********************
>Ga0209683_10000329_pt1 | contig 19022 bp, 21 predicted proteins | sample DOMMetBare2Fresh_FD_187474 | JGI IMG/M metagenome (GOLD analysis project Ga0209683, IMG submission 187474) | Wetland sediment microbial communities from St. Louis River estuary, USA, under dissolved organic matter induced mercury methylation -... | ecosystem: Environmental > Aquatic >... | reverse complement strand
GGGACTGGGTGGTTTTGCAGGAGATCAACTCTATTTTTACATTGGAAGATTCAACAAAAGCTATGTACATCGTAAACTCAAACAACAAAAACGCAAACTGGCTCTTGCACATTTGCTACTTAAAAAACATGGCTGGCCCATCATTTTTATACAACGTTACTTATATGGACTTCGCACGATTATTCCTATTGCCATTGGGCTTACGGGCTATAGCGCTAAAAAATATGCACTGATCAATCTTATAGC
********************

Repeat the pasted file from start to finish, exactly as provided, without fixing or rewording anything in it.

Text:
>Ga0209683_10000329_pt1 | contig 19022 bp, 21 predicted proteins | sample DOMMetBare2Fresh_FD_187474 | JGI IMG/M metagenome (GOLD analysis project Ga0209683, IMG submission 187474) | Wetland sediment microbial communities from St. Louis River estuary, USA, under dissolved organic matter induced mercury methylation -... | ecosystem: Environmental > Aquatic >... | reverse complement strand
GGGACTGGGTGGTTTTGCAGGAGATCAACTCTATTTTTACATTGGAAGATTCAACAAAAGCTATGTACATCGTAAACTCAAACAACAAAAACGCAAACTGGCTCTTGCACATTTGCTACTTAAAAAACATGGCTGGCCCATCATTTTTATACAACGTTACTTATATGGACTTCGCACGATTATTCCTATTGCCATTGGGCTTACGGGCTATAGCGCTAAAAAATATGCACTGATCAATCTTATAGC